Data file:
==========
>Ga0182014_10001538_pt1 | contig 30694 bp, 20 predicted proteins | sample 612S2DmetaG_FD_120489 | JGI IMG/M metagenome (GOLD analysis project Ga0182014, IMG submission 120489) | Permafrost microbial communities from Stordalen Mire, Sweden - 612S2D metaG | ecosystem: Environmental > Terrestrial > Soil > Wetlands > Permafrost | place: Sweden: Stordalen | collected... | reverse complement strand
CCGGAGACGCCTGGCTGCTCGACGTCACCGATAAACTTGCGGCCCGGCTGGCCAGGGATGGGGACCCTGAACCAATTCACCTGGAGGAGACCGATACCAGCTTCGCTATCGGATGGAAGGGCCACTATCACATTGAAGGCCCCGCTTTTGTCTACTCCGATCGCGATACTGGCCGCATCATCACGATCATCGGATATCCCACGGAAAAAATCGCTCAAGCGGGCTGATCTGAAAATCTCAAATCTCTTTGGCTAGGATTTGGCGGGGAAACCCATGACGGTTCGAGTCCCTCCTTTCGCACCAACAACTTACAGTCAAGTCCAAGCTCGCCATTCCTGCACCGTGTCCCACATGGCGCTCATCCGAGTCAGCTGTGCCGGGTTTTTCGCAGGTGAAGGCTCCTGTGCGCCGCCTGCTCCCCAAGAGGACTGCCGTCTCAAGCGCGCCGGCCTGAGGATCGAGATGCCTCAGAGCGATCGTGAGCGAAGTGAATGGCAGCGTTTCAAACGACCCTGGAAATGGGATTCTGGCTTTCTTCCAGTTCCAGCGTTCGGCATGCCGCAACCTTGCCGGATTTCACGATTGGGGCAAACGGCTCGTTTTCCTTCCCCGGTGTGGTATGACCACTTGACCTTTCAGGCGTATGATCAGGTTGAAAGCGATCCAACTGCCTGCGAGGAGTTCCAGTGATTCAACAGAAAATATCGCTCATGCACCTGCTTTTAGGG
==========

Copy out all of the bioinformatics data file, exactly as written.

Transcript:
>Ga0182014_10001538_pt1 | contig 30694 bp, 20 predicted proteins | sample 612S2DmetaG_FD_120489 | JGI IMG/M metagenome (GOLD analysis project Ga0182014, IMG submission 120489) | Permafrost microbial communities from Stordalen Mire, Sweden - 612S2D metaG | ecosystem: Environmental > Terrestrial > Soil > Wetlands > Permafrost | place: Sweden: Stordalen | collected... | reverse complement strand
CCGGAGACGCCTGGCTGCTCGACGTCACCGATAAACTTGCGGCCCGGCTGGCCAGGGATGGGGACCCTGAACCAATTCACCTGGAGGAGACCGATACCAGCTTCGCTATCGGATGGAAGGGCCACTATCACATTGAAGGCCCCGCTTTTGTCTACTCCGATCGCGATACTGGCCGCATCATCACGATCATCGGATATCCCACGGAAAAAATCGCTCAAGCGGGCTGATCTGAAAATCTCAAATCTCTTTGGCTAGGATTTGGCGGGGAAACCCATGACGGTTCGAGTCCCTCCTTTCGCACCAACAACTTACAGTCAAGTCCAAGCTCGCCATTCCTGCACCGTGTCCCACATGGCGCTCATCCGAGTCAGCTGTGCCGGGTTTTTCGCAGGTGAAGGCTCCTGTGCGCCGCCTGCTCCCCAAGAGGACTGCCGTCTCAAGCGCGCCGGCCTGAGGATCGAGATGCCTCAGAGCGATCGTGAGCGAAGTGAATGGCAGCGTTTCAAACGACCCTGGAAATGGGATTCTGGCTTTCTTCCAGTTCCAGCGTTCGGCATGCCGCAACCTTGCCGGATTTCACGATTGGGGCAAACGGCTCGTTTTCCTTCCCCGGTGTGGTATGACCACTTGACCTTTCAGGCGTATGATCAGGTTGAAAGCGATCCAACTGCCTGCGAGGAGTTCCAGTGATTCAACAGAAAATATCGCTCATGCACCTGCTTTTAGGG